Controversial nominee to Oregon state wildlife commission rejected by Senate


James Nash, a retired marine and Eastern Oregon rancher, is no longer being considered for a seat on the Oregon Department of Fish and Wildlife commission after environmental advocates raised concerns over his history as a big game hunter and potential conflicts of interest. The Senate Rules Committee, which is set to vote on the nominees this week, released its agenda Wednesday. The four other nominees are listed, but Nash’s name was not. A spokesman for Sen. Ginny Burdick, who serves as chair of the Rules Committee, said Nash’s nomination would not be moving forward, but did not comment further. A spokeswoman for the Gov. Kate Brown, who put forth the list of nominees, said Brown had nothing to do with the removal of Nash from consideration.

A Leadership Shake-Up In Warm Springs Following A Tumultuous Year

Oregon Public Broadcasting

The Warm Springs Tribal Council got new members Monday in a leadership shake-up on Oregon’s largest reservation. In April, most of the previous council was ousted, with six of eight seats changing occupants. The new council took office Monday in a ceremony that opened with drumming and a prayer, followed by an oath to support and defend U.S. constitution. The elected councilors will serve until 2022. Three other positions on the council are lifetime appointments and filled by chiefs from each of the confederated tribes: Warm Springs, Paiute and Wasco.


Portland Public Schools faces $17 million budget shortfall

Portland Tribune

Echoing budget crunches in schools across Oregon, Portland Public Schools rolled out a $1.38 billion proposed spending plan for the 2019-20 school year. The plan, which awaits approval from the PPS School Board, comes in $130 million shy of the last PPS budget. Despite receiving millions more in allocated revenue from the state, the largest school district in Oregon faces a $17 million shortfall, as expenses outpace revenues. PPS says the gap is due to lower enrollment than expected, and rising costs of teacher salaries and retirement. Like neighboring districts, PPS also cited Oregon’s equal pay act, which mandates that men and women are paid equally for the same work. To address that, the district proposes cutting about 45 teaching positions and cutting from its central office budget.

Portland picks sports fields concept for massive post office redevelopment


Portland’s central post office could be replaced with sports fields and basketball courts flanked by high-rises under a concept recommended by the city’s urban renewal agency after weighing several contenders. The concept for the public space in the long-planned redevelopment project was one of three floated last year by the agency, Prosper Portland, and its partners. Alternatives included a nature-focused “urban forest” and a series of scattered plazas.

U.S. revokes citizenship of Portland mosque’s imam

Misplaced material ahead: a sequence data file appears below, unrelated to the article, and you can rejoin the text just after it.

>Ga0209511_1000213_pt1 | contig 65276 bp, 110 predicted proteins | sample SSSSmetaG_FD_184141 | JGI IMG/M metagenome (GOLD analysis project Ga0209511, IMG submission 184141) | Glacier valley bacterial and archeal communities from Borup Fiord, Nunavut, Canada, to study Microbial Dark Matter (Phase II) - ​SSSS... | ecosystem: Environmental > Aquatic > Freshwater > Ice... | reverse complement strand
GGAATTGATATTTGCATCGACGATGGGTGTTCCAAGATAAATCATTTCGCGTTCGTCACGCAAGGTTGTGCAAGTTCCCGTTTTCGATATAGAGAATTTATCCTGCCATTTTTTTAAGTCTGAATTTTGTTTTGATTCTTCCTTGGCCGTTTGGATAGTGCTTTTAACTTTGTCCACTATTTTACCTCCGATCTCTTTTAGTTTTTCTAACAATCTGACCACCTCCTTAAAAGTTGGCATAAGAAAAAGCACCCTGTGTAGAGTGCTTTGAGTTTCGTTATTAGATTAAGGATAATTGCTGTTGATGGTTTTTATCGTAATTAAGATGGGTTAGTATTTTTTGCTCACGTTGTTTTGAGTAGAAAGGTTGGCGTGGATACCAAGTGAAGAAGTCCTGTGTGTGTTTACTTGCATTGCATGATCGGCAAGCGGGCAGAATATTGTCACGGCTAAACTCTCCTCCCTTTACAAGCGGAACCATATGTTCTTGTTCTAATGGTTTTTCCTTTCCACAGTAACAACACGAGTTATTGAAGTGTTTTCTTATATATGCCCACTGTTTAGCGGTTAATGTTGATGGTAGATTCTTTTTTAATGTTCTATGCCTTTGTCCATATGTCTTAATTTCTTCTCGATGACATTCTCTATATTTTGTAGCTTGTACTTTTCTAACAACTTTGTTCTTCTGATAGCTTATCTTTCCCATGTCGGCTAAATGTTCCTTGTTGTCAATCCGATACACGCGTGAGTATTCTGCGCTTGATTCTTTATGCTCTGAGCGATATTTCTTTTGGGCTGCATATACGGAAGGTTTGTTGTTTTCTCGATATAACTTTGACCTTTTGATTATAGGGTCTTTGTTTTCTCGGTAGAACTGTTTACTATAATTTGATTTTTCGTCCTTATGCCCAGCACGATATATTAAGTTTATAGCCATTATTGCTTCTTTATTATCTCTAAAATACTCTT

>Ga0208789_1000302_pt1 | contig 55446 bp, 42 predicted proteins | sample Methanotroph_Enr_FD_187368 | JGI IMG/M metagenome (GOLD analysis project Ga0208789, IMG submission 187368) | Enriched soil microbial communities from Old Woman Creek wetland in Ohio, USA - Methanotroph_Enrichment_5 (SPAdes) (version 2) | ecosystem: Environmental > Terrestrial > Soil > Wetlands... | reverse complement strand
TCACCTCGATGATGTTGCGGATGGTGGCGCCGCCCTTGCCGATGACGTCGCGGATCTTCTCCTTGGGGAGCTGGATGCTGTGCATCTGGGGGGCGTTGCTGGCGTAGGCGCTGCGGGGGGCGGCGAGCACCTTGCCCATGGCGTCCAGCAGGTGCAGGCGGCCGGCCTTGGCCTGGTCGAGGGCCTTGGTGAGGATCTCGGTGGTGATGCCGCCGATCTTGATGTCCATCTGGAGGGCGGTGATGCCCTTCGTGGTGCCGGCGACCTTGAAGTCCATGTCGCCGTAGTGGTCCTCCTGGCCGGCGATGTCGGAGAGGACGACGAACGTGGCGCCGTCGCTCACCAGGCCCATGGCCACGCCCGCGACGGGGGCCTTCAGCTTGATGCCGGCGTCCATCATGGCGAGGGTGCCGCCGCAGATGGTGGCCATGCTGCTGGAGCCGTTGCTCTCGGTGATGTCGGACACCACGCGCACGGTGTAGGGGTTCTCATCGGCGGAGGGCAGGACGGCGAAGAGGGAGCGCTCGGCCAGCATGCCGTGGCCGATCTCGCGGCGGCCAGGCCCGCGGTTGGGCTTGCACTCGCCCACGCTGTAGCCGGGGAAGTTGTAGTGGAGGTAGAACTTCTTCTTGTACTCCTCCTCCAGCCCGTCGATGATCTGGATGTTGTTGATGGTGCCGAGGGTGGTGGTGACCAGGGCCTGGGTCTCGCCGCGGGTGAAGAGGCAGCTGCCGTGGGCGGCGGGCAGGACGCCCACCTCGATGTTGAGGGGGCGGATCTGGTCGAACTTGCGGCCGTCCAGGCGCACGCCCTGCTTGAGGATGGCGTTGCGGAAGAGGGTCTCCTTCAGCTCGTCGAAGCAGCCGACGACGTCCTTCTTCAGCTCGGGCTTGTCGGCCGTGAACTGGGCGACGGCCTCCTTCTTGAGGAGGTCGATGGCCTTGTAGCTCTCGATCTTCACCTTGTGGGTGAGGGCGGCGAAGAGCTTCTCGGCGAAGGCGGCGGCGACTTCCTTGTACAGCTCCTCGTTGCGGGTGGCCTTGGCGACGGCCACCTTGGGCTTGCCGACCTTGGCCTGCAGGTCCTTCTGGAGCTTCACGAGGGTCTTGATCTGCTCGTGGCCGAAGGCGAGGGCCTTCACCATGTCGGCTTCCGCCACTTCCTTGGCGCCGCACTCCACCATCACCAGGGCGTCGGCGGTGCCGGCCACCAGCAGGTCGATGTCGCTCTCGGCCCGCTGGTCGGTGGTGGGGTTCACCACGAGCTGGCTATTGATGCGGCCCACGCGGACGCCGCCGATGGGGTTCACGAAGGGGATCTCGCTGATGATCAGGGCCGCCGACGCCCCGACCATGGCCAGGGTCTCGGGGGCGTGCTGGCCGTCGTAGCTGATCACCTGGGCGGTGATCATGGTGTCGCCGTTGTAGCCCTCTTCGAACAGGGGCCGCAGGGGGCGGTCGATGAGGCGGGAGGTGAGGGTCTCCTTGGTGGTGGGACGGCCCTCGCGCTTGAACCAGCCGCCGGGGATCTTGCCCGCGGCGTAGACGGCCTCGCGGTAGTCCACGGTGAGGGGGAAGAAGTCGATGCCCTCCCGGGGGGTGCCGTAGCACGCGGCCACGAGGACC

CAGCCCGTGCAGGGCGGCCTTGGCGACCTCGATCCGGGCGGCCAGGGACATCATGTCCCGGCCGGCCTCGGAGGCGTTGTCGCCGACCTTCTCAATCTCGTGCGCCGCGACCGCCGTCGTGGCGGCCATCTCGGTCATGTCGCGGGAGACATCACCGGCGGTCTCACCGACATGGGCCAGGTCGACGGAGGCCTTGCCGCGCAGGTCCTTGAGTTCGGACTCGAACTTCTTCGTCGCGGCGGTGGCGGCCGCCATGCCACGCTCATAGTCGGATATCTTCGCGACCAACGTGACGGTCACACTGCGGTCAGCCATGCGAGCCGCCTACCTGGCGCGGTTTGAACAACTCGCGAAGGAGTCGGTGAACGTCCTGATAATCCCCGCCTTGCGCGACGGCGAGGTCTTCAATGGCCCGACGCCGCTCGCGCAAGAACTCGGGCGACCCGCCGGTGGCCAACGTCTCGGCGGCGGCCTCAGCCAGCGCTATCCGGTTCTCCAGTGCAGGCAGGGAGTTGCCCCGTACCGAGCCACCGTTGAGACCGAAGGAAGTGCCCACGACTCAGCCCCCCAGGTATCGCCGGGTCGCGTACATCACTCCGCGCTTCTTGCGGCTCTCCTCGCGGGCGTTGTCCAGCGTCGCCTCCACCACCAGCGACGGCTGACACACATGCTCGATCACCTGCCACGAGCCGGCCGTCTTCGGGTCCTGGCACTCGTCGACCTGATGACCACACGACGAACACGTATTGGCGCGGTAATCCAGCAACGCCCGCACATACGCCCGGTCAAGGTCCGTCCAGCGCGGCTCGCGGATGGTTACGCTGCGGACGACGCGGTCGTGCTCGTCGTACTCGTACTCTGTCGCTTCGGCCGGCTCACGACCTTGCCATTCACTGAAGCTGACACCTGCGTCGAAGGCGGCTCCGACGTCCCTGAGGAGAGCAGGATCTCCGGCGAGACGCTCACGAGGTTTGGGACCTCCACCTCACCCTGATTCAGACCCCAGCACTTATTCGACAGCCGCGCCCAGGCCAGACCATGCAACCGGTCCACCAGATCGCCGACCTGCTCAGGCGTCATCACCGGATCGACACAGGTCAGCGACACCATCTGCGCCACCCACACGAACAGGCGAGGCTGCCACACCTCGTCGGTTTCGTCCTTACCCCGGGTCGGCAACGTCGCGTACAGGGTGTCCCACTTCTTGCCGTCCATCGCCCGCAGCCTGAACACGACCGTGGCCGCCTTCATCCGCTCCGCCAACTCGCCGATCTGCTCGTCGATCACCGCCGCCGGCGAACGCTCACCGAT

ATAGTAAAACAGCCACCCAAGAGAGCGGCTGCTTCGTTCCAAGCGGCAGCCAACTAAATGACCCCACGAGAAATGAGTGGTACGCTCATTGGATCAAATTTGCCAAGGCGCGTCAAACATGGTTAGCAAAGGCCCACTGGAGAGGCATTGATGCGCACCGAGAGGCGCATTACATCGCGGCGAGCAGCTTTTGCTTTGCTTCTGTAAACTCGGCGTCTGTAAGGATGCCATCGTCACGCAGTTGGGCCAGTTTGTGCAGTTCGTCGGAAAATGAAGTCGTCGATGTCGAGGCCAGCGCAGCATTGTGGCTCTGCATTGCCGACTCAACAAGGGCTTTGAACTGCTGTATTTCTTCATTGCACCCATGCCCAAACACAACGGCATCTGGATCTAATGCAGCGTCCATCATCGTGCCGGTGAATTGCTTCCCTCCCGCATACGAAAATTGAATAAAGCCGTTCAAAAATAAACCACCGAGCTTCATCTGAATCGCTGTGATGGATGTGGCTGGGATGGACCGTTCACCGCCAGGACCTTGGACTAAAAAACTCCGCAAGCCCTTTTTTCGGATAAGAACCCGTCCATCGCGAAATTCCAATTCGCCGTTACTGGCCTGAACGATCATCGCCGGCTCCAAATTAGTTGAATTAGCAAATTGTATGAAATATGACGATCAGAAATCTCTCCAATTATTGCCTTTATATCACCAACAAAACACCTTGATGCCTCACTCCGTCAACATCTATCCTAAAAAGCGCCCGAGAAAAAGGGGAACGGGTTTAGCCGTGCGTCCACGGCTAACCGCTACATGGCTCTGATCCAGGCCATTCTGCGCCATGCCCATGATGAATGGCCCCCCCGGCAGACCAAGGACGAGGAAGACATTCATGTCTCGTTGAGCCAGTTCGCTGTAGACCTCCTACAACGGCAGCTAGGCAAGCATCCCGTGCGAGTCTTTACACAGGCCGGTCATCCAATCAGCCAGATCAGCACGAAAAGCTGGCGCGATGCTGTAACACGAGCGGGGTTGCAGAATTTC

The U.S. government has revoked the U.S. citizenship of the former imam of Portland’s largest mosque after he arrived in Somaliland last week. Mohamed Sheikh Abdirahman Kariye is on the government’s no-fly list, but the government arranged for him to travel back to his homeland after reaching a settlement with Kariye in January. Under the deal, Kariye agreed not to challenge an order revoking his citizenship and acknowledged having provided false information to immigration officials in July 1997 when he had applied for U.S. naturalization.

Lane County residents bring in 7.49 tons of plastics to second recycling roundup

The Register-Guard

The second Lane County recycling roundup this spring yielded more than twice as much plastics as the first roundup this past fall. Lane County residents brought in 7.49 tons of recyclable plastic items to the Glenwood Transfer Station in April, said Angie Marzano, county waste reduction specialist. Waste haulers around Lane County changed their recycling rules last year in response to shifting international markets, causing fewer plastics to be acceptable in curbside recycling bins and at transfer stations. “We more than exceeded our expectations on the success of the event,” she said.

Feds back $9.5 million loan for new Hermiston hotel

East Oregonian

Developers of a hotel in Hermiston received the OK for a federally backed loan of almost $9.5 million. The U.S. Department of Agriculture Rural Development on Saturday announced it is guaranteeing the loan to A-1 Hermiston for the construction of a new 85-room Fairfield Inn & Suites by Marriott. Old West Federal Credit Union is providing the 29-year loan of $9,472,500 at 5.2 percent interest. The total project is just shy of $11.4 million, according to the USDA. A-1 Hermiston, a subsidiary of the A-1 Hospitality Group, has to come up with $1.9 million for its contribution. Taran Patel with A-1 Hospitality said the company was pleased to receive the USDA approval.